In a stunning failure Friday, the Texas House GOP Caucus adopted a process for selecting a speaker candidate that is out of step with the Republican platform.
In recent months, GOP activists have urged House Republicans to adopt a process whereby they would unite around a candidate for Speaker. The move is designed to end a decade-long practice in which a minority of Republican legislators have partnered with Democrats to elect the chamber’s leader.
In September, the State Republican Executive Committee adopted a resolution stating “[T]he Republican Party of Texas expects Republican House Candidates in 2018 to indicate to the Republican Primary voters whether they will support the Republican Speaker candidate who wins the majority of the votes in the Republican Caucus.”
Until Friday, the only process proposed publicly by a working group of GOP legislators fit the party’s call by using a majority-vote threshold in order to select a nominee for Speaker. However, according to reports, only a small handful of the legislators voted against a last-minute amendment to raise the threshold to two-thirds and to allow for potentially unlimited rounds of balloting.
In other words, Republican legislators failed to honor the requests of GOP activists and voters to allow a majority of Republican lawmakers to nominate the next Speaker of the Texas House.
While the exact language of the by-laws amendment adopted by the caucus is not yet publicly available, reports suggest that the caucus has adopted a complicated process with various rounds of balloting at two-thirds and/or three-fifths margins. Under the process, candidates receiving the least number of votes will be removed from eligibility, before being allowed back in if more than four rounds of voting are required. In other words, it allows the losing minority unlimited do-overs until they get their way.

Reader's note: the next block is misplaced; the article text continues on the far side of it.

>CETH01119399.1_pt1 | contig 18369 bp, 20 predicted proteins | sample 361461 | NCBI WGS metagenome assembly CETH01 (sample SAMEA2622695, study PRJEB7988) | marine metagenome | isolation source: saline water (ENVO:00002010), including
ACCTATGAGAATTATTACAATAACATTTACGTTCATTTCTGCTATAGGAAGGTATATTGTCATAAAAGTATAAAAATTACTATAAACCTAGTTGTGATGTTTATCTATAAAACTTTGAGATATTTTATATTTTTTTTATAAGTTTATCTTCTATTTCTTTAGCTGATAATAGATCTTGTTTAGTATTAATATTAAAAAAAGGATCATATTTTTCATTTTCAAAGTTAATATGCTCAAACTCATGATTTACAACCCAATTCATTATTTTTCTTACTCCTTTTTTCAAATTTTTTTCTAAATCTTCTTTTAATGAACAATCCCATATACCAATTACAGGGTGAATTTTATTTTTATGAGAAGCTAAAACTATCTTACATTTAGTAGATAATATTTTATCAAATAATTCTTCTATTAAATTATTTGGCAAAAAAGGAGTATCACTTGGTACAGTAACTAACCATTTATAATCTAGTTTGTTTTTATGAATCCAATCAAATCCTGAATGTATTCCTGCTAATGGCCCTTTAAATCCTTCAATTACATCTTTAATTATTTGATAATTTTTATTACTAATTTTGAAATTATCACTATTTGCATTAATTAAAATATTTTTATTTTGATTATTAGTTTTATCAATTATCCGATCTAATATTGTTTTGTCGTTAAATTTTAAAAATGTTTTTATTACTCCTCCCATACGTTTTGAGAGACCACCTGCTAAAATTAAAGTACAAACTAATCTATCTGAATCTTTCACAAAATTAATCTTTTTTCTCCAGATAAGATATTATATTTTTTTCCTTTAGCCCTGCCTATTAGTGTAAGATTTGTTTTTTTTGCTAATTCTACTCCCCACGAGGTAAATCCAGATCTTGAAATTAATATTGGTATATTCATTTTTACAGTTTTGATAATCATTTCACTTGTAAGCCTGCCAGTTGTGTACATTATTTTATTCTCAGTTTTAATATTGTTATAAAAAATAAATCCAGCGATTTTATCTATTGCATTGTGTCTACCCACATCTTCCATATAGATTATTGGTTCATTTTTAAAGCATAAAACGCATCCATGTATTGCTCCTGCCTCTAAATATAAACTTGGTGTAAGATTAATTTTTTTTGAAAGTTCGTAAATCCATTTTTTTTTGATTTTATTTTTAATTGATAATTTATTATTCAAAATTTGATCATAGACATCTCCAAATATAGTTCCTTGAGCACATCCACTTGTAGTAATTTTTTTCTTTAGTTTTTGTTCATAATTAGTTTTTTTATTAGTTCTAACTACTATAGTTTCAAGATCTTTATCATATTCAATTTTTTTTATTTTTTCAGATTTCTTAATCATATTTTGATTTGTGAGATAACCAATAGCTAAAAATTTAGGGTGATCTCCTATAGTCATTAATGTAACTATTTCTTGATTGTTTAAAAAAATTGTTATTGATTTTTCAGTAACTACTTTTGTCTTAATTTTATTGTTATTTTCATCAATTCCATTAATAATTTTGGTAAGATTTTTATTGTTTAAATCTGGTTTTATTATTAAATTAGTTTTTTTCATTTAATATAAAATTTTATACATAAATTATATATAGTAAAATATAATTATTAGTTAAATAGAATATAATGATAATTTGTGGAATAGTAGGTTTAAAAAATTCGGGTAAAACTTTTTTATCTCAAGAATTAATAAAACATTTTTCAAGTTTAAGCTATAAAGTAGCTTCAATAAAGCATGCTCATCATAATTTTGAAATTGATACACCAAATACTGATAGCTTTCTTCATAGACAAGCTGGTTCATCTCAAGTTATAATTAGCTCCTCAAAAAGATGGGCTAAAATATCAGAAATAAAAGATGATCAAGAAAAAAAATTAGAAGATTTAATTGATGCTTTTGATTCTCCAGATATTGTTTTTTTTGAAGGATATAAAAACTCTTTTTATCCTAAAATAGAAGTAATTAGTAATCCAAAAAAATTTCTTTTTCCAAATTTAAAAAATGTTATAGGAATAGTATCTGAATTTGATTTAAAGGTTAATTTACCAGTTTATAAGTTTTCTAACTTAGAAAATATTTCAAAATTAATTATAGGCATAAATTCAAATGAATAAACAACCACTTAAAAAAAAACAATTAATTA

The process appears designed to empower the same minority of Republican legislators who have partnered with Democrats in the past to continue to obstruct the caucus selection process unless they get their choice selected as the nominee. Or it provides them an opportunity to scuttle the effort, claim the process didn’t work, and then partner with the Democrats to gain the numbers necessary to win on the floor.
Conservative legislators, including the Texas Freedom Caucus and a number of its members, appeared quick to claim victory for adopting a process for the Caucus to select a nominee. Those statements reflect an optimism far beyond what appears merited.
If the process is so complicated that it ultimately breaks down, or worse, if it allows the same liberal minority of the caucus to control the outcome, then Friday’s vote may indeed prove to be a hollow victory.